Talisha fighting for Ward 6 in the news:
Bill would help small businesses losing revenue due to Purple Line construction
"One, working to ensure that there are some tax breaks, that businesses are able to take advantage of and two, to try to get grant funds available to businesses," says Councilmember Talisha Searcy (Ward 6) of the legislation.
Takoma Park Votes To Phase Out Fossil Fuels
The resolution passed 5 to 2, at a city council meeting on March 4. Council member Talisha Searcy, one of the no votes, urged careful consideration of the cost. “It is very easy to continue to say, the city can come up with the funds. But you know where the city’s funds come from? They come from you,” she said, indicating residents in the audience. “It is important that what we do is rooted in reality enough, such that we are not creating an enclave of exclusivity because the cost to live here is too great.”
Takoma Park mulls over important legislative priorities
Searcy made a point to emphasize Opportunity Zones, a program that provides “federal tax incentives for investment in distressed communities over the next 10 years,” according to the state. She also expressed the need for more incentives in these zones, based on her experiences.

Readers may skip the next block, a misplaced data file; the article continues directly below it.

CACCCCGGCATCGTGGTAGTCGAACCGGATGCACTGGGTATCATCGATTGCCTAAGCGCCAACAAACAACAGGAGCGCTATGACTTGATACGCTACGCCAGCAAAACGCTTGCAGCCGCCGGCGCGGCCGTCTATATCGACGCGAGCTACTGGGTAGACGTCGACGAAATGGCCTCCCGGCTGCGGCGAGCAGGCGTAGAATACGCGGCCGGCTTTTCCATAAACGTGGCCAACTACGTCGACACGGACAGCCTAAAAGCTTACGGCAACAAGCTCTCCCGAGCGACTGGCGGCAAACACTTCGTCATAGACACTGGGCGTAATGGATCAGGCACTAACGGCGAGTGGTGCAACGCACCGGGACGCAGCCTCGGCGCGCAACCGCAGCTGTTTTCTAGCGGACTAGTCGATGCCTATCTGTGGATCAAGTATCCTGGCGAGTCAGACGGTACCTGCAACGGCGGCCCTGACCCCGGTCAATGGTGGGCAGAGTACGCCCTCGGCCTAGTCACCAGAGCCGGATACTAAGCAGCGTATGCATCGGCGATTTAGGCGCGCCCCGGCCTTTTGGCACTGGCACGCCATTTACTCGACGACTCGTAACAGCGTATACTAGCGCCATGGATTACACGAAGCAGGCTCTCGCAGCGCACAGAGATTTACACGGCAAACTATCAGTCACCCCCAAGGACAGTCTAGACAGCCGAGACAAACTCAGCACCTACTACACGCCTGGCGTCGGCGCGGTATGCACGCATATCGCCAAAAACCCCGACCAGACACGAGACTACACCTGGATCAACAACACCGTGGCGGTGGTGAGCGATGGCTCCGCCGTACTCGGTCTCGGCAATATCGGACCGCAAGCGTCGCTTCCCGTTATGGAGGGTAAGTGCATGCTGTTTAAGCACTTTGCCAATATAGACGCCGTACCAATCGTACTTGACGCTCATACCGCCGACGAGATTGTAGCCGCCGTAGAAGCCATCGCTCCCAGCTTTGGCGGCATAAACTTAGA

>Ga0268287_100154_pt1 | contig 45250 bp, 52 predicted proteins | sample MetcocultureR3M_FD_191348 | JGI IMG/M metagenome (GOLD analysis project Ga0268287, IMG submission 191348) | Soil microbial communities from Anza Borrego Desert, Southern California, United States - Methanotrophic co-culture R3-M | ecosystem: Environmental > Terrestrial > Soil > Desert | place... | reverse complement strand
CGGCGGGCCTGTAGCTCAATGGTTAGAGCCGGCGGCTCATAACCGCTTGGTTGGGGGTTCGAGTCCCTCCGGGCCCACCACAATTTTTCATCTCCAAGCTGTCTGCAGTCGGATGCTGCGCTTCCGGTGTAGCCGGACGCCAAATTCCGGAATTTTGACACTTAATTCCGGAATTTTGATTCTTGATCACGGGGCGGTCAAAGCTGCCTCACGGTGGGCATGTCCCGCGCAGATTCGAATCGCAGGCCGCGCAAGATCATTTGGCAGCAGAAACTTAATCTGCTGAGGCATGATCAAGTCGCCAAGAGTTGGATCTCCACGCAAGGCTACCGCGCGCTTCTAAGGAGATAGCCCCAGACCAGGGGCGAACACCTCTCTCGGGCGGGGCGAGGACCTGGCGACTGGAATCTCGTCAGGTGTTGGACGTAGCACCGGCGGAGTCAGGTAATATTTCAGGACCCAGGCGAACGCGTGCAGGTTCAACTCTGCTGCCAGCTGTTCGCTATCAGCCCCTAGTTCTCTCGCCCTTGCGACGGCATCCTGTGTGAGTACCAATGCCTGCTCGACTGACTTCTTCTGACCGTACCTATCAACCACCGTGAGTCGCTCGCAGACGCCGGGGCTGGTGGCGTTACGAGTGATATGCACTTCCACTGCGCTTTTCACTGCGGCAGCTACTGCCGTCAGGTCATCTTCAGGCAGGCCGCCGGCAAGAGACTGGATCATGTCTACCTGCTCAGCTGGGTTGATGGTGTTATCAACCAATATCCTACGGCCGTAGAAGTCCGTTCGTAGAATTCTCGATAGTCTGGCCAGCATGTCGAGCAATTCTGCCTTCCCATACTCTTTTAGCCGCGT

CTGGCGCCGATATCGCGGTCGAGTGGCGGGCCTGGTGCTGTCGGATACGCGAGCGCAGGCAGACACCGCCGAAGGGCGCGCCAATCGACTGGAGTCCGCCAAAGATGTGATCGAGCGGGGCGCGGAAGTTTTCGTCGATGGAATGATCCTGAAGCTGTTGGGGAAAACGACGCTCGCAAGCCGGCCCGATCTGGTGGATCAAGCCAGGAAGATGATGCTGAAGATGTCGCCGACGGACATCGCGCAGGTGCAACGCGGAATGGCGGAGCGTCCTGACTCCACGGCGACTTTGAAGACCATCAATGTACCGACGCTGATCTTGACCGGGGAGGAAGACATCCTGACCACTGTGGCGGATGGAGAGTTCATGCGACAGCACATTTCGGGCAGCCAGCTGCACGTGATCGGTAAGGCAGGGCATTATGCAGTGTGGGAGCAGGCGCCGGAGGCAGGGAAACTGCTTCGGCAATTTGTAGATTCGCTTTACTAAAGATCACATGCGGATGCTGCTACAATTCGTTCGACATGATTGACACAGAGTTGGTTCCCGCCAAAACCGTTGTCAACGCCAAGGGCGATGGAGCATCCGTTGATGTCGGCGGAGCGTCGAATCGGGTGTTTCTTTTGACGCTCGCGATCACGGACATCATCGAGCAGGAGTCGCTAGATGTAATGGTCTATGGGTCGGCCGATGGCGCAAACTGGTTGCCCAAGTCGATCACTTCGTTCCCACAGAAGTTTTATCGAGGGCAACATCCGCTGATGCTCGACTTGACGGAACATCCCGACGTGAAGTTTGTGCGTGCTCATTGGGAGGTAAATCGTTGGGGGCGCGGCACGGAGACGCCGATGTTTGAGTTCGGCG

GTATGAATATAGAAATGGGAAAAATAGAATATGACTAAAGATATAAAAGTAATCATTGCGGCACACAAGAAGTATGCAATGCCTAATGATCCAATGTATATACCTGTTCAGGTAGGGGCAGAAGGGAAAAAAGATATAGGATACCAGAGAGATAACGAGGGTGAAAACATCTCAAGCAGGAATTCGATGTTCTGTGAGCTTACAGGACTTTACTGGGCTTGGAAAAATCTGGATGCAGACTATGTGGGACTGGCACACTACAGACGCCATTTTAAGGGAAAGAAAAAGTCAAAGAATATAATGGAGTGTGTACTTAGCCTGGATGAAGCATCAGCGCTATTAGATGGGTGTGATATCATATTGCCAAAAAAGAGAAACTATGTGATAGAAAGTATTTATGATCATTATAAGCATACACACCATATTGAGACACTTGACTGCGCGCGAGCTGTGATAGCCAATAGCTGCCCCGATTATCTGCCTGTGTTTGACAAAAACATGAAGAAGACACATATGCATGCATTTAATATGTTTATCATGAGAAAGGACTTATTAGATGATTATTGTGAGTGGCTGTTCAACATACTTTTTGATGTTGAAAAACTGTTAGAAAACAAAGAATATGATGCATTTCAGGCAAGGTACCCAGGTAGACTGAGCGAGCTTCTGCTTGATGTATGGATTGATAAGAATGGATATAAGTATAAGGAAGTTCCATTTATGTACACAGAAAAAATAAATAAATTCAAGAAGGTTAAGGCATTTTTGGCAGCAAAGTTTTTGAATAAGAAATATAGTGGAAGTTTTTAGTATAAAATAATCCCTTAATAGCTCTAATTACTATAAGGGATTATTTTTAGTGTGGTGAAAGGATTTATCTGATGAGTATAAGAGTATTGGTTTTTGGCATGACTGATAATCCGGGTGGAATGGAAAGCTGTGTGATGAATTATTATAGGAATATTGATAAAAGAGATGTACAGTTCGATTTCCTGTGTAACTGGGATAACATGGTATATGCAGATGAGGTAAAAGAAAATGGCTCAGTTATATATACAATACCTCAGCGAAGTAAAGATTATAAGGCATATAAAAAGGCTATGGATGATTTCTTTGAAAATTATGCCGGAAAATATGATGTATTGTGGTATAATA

“One of the things that I’ve learned about the opportunity zone process is that its kind of like a tiramisu; you need incentive on top of incentive on top of incentive on top of incentive to make that whole thing delicious enough for someone to come along and take on the project, and so what we need is more cream,” said Searcy.https//www.thesentinel.com/communities/montgomery/news/takoma-park-mulls-over-important-legislative-priorities/article_1aa9fb23-e1d6-5ad3-aa09-0a1195e93273.html
Takoma Park City Council starts tree ordinance review
The idea of credits for trees already on a property was also raised. Councilmember Talisha Searcy (Ward 6) brought up a plan of potentially giving a homeowner credit for trees already on their property to count against replacement trees in the future and incentivizing residents to plant them.“We tend to enforce through penalties and not through the necessary carrots. We might want to think about giving people credits for having trees already on their property,” said Searcy.
How A Takoma Park Development Debate Became A Proxy War Over Gentrification And The City’s Identity
A 1.4-acre plot of land east of downtown Takoma Park has long been eyed for development. While a neighborhood food co-op has sat on part of it for 20 years, a new plan to redevelop the space envisions restaurants, cafes, a parking garage and office space. Supporters are interested in providing the city with new amenities and broadening the tax base, but opponents wonder if this plan for more upscale businesses reflects well on a city which has been considered a diverse and inclusive haven by its residents. Kojo discusses the plan for Takoma Junction with members of the community.